Honestly I have had a devil of a time fermenting food. I now believe I have over done just about everything, after all fermenting has been a preservation process for hundreds of years. I grew up with fermented foods, our Dad was the one to ferment different foods in the family. I think he was successful because he knew what to do, did it, waited the needed time and then, we ate the finished product.
While he did check the tops of any fermentation crock currently full of food, he did not obsess about the process and wonder if all was going well. He knew and believed that it was going well. And it did....There would be a quick check for any scum or debris that might need to be removed, remove it, and be done. I have yet to learn this part of the process, the it will be fine without my interference, part of the process. Ahem, I guess I am still learning after all these years.
At this time we do not have a fermentation crock, this recipe has been adapted for the equipment we do have. Other than the open crock my Dad used, pretty much everything else is the same. I remember his cutting cabbage with a kraut cutter as he called it. We will be on the lookout for some small (very small) saucers to use to keep the contents under the top of the brine. When we find some, I will update with a photo.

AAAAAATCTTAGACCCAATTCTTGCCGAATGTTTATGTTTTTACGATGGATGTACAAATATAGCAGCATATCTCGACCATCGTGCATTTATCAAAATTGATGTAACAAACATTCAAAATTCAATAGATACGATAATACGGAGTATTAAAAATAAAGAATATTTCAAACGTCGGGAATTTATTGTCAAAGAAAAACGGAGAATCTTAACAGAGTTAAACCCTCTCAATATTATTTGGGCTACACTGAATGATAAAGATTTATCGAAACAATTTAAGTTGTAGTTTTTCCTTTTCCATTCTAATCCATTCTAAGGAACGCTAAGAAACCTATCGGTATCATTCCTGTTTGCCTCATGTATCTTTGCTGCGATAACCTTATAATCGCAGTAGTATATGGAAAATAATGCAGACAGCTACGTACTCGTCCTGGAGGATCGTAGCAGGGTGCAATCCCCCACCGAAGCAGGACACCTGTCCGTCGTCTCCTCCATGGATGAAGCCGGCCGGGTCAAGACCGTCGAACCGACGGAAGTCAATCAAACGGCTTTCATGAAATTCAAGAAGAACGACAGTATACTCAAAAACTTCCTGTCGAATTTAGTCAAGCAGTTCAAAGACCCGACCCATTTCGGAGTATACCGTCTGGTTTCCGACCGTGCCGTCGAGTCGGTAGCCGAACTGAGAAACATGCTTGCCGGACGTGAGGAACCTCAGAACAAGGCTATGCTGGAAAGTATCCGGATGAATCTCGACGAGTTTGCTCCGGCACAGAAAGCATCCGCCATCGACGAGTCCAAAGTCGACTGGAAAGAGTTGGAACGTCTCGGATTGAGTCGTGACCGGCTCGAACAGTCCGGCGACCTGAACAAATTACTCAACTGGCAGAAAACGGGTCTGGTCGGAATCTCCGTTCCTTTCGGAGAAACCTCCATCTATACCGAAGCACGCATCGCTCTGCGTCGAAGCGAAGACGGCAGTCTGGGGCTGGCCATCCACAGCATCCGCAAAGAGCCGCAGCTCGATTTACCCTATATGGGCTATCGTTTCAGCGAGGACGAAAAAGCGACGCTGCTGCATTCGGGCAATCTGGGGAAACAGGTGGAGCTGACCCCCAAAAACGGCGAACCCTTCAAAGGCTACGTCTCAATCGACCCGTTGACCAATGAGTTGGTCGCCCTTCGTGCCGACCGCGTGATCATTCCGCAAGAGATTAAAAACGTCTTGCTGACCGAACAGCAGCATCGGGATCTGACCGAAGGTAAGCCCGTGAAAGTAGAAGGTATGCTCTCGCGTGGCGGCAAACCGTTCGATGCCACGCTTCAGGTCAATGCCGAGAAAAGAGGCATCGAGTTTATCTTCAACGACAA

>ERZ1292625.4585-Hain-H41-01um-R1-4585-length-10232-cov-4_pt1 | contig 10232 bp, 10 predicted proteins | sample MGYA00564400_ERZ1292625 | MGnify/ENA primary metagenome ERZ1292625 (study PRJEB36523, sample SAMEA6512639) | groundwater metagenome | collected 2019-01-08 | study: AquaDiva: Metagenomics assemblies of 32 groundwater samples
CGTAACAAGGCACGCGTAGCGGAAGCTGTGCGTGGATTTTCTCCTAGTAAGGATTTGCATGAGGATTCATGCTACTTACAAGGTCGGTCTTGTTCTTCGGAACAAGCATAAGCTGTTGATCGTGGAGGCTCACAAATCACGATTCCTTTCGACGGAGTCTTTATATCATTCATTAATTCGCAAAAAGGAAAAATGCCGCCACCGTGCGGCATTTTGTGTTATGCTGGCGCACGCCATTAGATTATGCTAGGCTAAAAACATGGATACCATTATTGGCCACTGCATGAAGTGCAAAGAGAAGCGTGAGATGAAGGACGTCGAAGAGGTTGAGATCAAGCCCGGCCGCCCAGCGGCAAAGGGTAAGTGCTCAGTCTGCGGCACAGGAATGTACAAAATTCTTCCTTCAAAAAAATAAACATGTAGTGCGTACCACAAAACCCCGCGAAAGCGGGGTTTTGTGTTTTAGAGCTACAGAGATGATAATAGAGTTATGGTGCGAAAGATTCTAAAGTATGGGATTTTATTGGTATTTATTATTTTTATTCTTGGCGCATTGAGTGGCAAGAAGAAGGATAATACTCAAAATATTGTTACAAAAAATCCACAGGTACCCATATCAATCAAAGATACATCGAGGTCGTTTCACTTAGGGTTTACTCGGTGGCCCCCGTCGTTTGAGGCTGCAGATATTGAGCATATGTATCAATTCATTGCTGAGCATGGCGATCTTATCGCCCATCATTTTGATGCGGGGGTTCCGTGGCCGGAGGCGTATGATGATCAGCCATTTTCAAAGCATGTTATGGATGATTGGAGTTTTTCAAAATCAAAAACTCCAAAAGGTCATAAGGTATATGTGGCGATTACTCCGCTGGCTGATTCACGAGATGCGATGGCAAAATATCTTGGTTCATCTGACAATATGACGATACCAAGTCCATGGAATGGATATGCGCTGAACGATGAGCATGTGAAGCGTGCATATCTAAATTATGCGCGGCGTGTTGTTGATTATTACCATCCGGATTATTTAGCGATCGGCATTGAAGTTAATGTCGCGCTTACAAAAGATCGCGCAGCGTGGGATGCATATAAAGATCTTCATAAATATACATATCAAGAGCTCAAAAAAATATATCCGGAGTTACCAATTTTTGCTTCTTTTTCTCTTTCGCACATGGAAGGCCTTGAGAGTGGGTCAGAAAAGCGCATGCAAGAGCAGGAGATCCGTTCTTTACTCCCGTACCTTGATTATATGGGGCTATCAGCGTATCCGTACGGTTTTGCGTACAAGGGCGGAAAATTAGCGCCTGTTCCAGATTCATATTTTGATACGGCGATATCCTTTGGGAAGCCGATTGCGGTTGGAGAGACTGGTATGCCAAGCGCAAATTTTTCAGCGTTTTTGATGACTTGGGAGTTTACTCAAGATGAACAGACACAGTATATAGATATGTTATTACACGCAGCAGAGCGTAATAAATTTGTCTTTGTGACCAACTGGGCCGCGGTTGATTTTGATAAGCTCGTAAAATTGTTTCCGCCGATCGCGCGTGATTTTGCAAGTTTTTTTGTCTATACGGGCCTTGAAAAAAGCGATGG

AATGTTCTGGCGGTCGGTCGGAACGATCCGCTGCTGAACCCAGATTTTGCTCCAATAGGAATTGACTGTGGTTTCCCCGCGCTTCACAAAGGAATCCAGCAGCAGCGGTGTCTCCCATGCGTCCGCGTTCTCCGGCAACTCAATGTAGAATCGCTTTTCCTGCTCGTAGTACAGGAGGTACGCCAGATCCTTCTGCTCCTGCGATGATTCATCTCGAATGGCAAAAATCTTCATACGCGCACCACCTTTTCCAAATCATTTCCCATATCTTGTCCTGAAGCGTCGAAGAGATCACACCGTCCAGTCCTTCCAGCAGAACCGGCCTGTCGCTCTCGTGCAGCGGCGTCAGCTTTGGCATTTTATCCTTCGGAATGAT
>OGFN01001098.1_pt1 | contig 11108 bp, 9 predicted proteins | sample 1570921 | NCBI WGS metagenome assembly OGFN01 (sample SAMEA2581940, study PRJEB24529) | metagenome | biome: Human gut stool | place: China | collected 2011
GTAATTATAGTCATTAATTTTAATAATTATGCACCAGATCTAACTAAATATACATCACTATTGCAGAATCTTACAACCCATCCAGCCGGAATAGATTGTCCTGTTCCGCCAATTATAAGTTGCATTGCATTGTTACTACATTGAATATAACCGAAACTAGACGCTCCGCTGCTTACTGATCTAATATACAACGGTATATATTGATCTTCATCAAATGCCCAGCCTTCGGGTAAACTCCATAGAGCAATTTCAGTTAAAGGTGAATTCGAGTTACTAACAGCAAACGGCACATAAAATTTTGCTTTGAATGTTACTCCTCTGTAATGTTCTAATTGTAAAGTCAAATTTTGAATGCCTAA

adapted from Nourished Kitchen
makes about 2 qts when finished
2 medium heads of cabbage
2 T sea salt
additional salt, if needed
filtered water, if needed
Remove damaged leaves from outside of cabbages.
Quarter, core, thinly slice, one of the cabbages.
Place in a large bowl, add salt and massage (squeeze the cabbage until it squeaks!) to work the salt through the slices.
Using a meat hammer, gently pound the cabbage to bruise and release juices.
Pack into a large gallon jar, repeat with remaining cabbage.
Note: this cabbage seemed very dry. So I used a mild brine to bring the liquid level to slightly above the cabbage in the jar.
One cup at a time, make enough brine to cover cabbages. For each cup of water, add 1 t sea salt, stirring until dissolved.
Cover the jar with clean cloth, and wait (the hardest part for me...). Leave at room temperature for 1-3 months. Check for debris floating on top of the brine, remove each day. Taste after 1 month, when ready, store in the refrigerator.
Update: While we did not find any saucers small enough to fit down into this jar, I did what my Dad would have done. I tried to make what I already have on hand work So (yep!) I took a white saucer into the garage and broke it into 4 pieces. I laid it down on the work bench, and took a hammer and a screwdriver to it. I am not recommending that you do this, but with honesty in blogging and all that, I am disclosing that I did. A couple of raps on the screwdriver yielded about 4 equal pieces.
The pieces were washed and then 3 of the pieces were placed on top of the kraut, in an over-lay pattern to form a solid surface. On top of the solid surface I place a flat bottom glass.
Gently I pressed against the plate pieces to pack the cabbage tightly and raise the brine to above the level of the cabbage. The glass is heavy enough to stay put, but you could add weight to the glass by filling it with plain water.
After all that, I recovered the top and now the waiting begins.
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